The rebirth of cool: Bannisters Port Stephens
Bannisters Port Stephens continues its older sister’s theme of cleverly reimagining a classic 1960s Aussie beachside motel, writes Elizabeth Meryment
Of all the architectural eras to have wrought havoc along the coastline of New South Wales since colonial settlement, it’s hard to think of a more demented aesthetic than the one defining the hippie-dippie years from the late ’60s to the early ’70s (although the ’80s also has a case to answer). Drive anywhere from Batemans Bay to Ballina and it won’t take long to notice the shadow cast by the hulking body of some blond brick motel or another.
You have to wonder what builders were thinking, let alone councils, back in the day. Anything went, apparently, and the uglier the better. And half a century later, the coast road remains littered with said soulless monoliths, usually with monikers such as The Shores, The Sands and The Surf and myriad other S themes.
The idyllic inlet of Soldiers Point — just around the corner from Port Stephens, three-and-a-half hours north of Sydney — had its own version of this ’60s bad dream: the Salamander Shores Hotel (the S game was strong in Soldiers Point).
The motel, which opened in 1968 as simply The Salamander, was a riot of pale brick staring with Soviet-Era severity to sea. And what a view. At sunset, pink skies settle over a serene bay fringed with wispy gums. From the hotel’s shores, there’s a long jetty you can walk down to have a good think about life, should you desire, and a tiny beach near to which, these days, sail boats are tethered in case a day of dolphin watching in the bay strikes your fancy.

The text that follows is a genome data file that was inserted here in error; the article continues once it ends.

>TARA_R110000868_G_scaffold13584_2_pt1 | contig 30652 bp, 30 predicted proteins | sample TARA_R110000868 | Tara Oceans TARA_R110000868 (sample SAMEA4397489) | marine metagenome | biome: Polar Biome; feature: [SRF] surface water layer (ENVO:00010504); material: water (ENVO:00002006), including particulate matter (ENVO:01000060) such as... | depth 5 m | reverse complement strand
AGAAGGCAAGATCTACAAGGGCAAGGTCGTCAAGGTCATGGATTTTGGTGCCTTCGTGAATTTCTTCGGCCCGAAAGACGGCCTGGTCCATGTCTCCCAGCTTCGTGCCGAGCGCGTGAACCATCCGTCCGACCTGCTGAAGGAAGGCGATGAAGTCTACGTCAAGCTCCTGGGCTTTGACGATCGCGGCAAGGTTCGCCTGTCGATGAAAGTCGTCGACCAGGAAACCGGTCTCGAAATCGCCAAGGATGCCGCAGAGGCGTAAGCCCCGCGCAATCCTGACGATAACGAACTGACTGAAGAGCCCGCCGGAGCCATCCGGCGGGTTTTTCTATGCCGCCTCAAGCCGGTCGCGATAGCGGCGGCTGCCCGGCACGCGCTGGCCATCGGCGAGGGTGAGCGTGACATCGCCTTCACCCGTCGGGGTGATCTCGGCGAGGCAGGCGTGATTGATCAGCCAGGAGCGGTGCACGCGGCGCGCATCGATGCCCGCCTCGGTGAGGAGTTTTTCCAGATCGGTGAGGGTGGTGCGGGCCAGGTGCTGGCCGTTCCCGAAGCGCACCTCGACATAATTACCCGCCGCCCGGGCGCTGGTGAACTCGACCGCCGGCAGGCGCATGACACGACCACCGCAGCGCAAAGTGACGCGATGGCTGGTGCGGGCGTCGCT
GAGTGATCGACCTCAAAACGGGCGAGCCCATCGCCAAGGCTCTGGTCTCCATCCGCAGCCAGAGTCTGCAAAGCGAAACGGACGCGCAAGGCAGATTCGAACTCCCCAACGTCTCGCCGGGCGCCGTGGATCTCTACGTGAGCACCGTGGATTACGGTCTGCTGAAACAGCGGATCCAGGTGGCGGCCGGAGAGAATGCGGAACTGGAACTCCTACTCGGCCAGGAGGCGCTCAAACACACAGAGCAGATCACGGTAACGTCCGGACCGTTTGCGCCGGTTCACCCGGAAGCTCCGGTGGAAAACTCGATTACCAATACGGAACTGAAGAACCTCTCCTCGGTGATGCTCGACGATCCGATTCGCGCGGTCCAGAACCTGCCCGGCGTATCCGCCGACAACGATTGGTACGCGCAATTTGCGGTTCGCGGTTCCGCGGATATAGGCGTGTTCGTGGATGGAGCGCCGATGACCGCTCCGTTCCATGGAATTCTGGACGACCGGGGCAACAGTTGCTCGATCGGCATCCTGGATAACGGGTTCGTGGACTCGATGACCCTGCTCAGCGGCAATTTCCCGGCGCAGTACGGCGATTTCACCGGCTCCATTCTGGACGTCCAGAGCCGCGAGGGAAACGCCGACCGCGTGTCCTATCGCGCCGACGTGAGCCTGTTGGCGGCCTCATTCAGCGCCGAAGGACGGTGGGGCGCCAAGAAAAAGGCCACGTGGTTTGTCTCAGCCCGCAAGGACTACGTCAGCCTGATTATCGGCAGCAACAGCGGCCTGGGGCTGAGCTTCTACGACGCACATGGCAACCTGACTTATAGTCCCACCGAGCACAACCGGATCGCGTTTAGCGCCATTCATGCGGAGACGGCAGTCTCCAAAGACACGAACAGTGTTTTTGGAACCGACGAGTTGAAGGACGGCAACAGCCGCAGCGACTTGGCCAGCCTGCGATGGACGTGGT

The hotel reopened in September, restored and refashioned under the Bannisters banner, a sister operation to the deeply loved Bannisters By The Sea at Mollymook, on the South Coast. Here, as there, there’s a seafood-focused Rick Stein restaurant, the only international outposts of the much-admired British chef.
And happily now the past has been swept away with the tides of time: the same monolithic motel structure exists, only The Salamander’s blond bricks have been whitewashed and $7 million worth of love has resulted in 80 rooms with tasteful carpets, quality white linen and minimalist art. The overhaul is a triumphant melding of past and present. Bannisters Port Stephens joins the ranks of other coastal motels (think Cabarita’s Halcyon House) to be propelled into the 21st century; the old repurposed and cool once again.
There’s not a lot to do at Soldiers Point, which suits most guests. This is a retreat for exhausted Sydneysiders to get away for a weekend, or longer, stare at the sea, eat seafood, drink wine and sleep.
There’s a glamorous infinity pool, with a deck bar serving burgers and more, but if you avoid the (unheated) water, you won’t be the first. It’s enough to sit poolside until the winds bluster in across the bay, then return to your room to slip between luxury sheets and go back to sleep.
Elizabeth Meryment was a guest of Bannisters
BANNISTERS PORT STEPHENS
147 Soldiers Point Rd, Soldiers Point
(02) 4919 3800; bannisters.com.au/port-stephens/
Rooms start from $290 per night